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POLI 325 002 (Seminar)

Communist and Post-Communist Politics

An examination of the origins, development, and demise of Communist political systems, as well as the nature of post-Communist politics, with special emphasis on the Soviet Union and its successor states.

This course is eligible for Credit/D/Fail grading. To determine whether you can take this course for Credit/D/Fail grading, visit the Credit/D/Fail website. You must register in the course before you can select the Credit/D/Fail grading option.

Credits: 3

Location: Vancouver

Term 2 (Jan 11, 2021 to Apr 14, 2021)

Cr/D/F Grading Change Dates

Last day to change between Credit/D/Fail and percentage grading (grading options cannot be changed after this date): January 22, 2021


Withdrawal Dates
Last day to withdraw without a W standing : January 22, 2021
Last day to withdraw with a W standing
(course cannot be dropped after this date) :
March 12, 2021

TermDay Start TimeEnd TimeBuildingRoom
2 Tue Thu15:3017:00
Instructor: SUNDSTROM, LISA
Note: this section is blocked from registration. Check the comments for details or contact the department for further details.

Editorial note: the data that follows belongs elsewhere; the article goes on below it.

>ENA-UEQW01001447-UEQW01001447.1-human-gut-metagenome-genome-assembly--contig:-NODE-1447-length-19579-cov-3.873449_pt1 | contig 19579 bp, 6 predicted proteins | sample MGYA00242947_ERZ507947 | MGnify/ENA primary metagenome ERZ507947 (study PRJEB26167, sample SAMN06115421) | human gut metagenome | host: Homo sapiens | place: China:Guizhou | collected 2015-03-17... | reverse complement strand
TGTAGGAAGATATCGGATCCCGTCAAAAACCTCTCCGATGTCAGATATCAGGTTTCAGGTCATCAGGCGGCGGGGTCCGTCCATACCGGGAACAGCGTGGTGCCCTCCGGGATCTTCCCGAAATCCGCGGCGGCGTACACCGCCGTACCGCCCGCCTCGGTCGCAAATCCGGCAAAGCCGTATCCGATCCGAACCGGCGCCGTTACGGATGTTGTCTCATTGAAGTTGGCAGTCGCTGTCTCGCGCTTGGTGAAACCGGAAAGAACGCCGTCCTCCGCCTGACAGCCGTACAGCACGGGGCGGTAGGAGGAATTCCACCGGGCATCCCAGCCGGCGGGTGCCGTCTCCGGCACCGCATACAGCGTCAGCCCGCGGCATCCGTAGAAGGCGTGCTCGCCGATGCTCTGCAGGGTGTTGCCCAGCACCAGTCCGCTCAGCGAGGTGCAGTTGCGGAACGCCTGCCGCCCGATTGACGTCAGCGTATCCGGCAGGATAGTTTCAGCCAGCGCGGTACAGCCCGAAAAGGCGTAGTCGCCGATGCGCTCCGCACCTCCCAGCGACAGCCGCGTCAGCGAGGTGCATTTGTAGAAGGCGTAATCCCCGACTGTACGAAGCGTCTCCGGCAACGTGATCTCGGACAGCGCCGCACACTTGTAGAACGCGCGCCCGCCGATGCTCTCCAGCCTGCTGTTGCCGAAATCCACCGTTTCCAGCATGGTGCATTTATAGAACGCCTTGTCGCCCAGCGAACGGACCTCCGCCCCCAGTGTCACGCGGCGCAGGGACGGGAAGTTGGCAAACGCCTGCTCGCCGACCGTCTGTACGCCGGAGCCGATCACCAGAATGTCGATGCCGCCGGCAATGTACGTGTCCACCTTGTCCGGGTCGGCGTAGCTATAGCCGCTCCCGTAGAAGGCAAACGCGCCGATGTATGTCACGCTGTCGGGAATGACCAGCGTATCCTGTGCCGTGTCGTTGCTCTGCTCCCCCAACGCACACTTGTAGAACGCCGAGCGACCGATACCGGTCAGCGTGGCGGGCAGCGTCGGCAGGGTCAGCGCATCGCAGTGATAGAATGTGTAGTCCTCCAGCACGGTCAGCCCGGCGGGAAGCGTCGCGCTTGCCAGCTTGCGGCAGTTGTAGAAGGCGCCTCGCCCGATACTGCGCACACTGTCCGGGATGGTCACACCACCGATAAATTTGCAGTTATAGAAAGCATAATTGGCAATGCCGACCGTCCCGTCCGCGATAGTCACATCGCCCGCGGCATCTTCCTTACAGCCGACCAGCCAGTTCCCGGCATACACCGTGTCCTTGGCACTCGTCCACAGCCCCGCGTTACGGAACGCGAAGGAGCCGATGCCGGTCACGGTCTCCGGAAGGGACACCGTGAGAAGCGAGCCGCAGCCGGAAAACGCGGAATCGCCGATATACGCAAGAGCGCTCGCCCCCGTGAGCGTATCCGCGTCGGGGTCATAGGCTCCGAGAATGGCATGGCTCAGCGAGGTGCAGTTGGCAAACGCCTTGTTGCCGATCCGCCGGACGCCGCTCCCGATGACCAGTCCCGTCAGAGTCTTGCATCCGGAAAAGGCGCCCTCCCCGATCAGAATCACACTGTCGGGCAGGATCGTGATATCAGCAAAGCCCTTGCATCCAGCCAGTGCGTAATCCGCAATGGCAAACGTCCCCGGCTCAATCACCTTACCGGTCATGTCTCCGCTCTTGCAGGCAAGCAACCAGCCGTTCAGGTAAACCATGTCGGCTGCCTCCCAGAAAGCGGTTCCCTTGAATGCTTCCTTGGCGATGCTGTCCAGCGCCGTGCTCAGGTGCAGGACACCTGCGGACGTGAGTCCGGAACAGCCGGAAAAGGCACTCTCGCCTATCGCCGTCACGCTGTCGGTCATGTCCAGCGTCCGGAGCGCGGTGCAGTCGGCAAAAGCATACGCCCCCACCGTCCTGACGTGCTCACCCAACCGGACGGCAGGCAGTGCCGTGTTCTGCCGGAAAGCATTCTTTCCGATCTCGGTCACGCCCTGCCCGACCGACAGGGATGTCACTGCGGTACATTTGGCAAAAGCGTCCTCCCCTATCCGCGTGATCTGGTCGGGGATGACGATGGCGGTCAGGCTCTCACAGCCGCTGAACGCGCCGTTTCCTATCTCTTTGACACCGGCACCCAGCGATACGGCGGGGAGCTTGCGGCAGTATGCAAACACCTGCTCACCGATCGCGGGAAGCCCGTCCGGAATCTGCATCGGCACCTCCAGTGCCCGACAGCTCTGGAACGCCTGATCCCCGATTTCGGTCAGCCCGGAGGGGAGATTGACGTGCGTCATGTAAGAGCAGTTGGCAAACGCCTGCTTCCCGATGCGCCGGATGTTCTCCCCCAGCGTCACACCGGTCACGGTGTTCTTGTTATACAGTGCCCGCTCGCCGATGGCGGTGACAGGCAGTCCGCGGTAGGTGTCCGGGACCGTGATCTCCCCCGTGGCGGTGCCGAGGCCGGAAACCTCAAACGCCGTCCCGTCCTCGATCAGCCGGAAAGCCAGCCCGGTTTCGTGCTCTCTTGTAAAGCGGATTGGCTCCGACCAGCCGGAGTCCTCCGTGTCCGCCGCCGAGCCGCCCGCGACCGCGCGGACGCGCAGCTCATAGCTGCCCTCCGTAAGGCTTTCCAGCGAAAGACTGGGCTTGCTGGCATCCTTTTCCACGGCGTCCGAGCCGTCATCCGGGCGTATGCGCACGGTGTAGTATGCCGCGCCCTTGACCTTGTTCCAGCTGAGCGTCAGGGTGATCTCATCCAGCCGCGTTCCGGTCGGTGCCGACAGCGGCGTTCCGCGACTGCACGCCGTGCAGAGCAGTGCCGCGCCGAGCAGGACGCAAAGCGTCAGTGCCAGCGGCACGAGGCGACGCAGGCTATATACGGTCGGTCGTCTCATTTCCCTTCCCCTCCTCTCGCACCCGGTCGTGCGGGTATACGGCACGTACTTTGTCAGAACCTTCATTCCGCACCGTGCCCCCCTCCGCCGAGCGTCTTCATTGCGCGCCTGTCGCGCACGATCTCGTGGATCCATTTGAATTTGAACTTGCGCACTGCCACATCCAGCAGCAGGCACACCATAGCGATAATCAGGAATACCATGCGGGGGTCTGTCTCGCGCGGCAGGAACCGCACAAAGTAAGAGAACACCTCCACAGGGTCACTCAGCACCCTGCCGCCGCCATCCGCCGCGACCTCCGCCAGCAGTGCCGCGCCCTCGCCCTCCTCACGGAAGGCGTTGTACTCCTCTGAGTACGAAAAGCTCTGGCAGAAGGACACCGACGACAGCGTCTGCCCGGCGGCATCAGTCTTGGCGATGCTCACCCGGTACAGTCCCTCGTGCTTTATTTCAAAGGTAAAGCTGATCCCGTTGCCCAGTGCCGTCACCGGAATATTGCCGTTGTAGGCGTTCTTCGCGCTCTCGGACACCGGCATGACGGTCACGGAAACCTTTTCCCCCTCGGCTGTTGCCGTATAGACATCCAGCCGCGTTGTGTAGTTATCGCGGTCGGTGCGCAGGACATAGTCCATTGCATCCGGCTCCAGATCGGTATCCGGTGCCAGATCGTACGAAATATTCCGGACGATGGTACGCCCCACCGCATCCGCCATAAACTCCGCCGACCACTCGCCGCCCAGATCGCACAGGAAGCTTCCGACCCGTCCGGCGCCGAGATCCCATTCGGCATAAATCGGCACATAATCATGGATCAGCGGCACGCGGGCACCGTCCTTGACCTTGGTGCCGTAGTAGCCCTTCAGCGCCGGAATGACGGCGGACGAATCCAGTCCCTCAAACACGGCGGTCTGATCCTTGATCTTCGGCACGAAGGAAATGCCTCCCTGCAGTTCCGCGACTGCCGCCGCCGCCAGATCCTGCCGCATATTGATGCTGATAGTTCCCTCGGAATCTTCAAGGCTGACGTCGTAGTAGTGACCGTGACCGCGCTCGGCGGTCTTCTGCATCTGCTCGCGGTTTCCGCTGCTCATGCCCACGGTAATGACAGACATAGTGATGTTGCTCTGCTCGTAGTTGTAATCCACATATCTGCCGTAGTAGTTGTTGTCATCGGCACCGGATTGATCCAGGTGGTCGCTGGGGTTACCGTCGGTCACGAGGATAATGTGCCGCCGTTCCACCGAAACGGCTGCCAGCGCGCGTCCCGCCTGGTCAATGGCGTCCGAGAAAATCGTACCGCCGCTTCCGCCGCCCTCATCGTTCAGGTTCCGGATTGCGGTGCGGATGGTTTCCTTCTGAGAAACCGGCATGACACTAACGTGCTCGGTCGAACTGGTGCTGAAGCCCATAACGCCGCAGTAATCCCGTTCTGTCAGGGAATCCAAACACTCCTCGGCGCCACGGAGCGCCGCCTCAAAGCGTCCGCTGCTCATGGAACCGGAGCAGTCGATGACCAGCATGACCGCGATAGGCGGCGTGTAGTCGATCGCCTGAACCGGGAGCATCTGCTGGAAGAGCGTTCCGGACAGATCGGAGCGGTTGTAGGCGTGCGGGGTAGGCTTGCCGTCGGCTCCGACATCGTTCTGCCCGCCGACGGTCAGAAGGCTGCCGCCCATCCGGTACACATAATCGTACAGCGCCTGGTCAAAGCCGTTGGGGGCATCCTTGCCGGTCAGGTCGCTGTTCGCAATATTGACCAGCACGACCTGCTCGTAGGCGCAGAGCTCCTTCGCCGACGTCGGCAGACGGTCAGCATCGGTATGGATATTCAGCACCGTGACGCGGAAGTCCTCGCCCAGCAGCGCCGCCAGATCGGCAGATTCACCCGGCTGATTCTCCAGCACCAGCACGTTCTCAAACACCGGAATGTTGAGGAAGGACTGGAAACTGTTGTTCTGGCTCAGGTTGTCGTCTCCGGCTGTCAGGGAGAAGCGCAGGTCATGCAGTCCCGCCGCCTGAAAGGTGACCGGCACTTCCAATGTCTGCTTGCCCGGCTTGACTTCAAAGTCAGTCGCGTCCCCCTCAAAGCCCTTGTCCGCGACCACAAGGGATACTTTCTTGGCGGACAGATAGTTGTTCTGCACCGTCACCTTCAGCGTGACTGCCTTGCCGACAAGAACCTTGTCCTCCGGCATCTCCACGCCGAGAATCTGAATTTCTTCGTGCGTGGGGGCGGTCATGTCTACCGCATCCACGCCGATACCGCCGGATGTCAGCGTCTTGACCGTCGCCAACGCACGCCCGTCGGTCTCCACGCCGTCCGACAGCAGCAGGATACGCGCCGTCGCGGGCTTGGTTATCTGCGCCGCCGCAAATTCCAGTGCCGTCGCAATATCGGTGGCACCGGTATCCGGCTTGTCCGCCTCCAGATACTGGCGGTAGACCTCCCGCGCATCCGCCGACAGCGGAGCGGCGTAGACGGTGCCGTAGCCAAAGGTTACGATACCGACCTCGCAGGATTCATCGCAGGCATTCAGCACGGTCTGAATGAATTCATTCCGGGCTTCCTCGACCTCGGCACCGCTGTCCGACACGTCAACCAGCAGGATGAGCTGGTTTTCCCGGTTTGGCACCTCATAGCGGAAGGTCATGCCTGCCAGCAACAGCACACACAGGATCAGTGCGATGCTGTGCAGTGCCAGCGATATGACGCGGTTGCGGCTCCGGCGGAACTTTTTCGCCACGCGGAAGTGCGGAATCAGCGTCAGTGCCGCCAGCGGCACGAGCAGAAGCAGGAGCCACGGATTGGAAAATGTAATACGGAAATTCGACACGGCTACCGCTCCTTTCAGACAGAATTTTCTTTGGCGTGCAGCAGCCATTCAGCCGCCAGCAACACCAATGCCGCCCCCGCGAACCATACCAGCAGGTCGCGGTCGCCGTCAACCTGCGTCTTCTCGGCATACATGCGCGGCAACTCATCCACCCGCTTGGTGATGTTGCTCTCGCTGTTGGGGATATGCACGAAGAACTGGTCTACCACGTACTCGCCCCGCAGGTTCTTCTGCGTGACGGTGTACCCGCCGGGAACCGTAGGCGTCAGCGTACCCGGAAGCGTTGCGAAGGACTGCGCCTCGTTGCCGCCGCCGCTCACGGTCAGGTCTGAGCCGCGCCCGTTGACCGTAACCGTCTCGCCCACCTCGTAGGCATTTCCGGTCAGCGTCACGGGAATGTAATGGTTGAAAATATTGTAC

Seat Summary
Total Seats Remaining:3
Currently Registered:12
General Seats Remaining:3
Restricted Seats Remaining*:0
-  Students interested in taking this Student Directed Seminar course are invited to complete this google form to receive an application: https://forms.gle/2ZqZyWHLaunMdV419 The disintegration of the Soviet Union in 1991 saw immense geopolitical realignment in the nations of Eastern Europe and Eurasia. In this seminar, we will examine the contemporary domestic politics and foreign relations of the Russian Federation, and other former republics of the Soviet Union. A focus will be on Russias present and future role in the global community, in part through examining the legacy of Soviet communism, and exploring current trends in regional conflicts and economic integration. How can we explain the rise of Putin and resurrection of authoritarianism? What are the guiding ideologies of Russian foreign policy? Why are certain former Soviet states now liberal democracies, while others still face the same challenges of 30 years ago? Key themes that will be discussed &~ include Russian and post Soviet government, political identity, democratization, security studies, and civil society/activism. Further inquiries can be directed to RussianPolitics.UBC@gmail.com

Book Summary :
Information for the books required for this section is not available.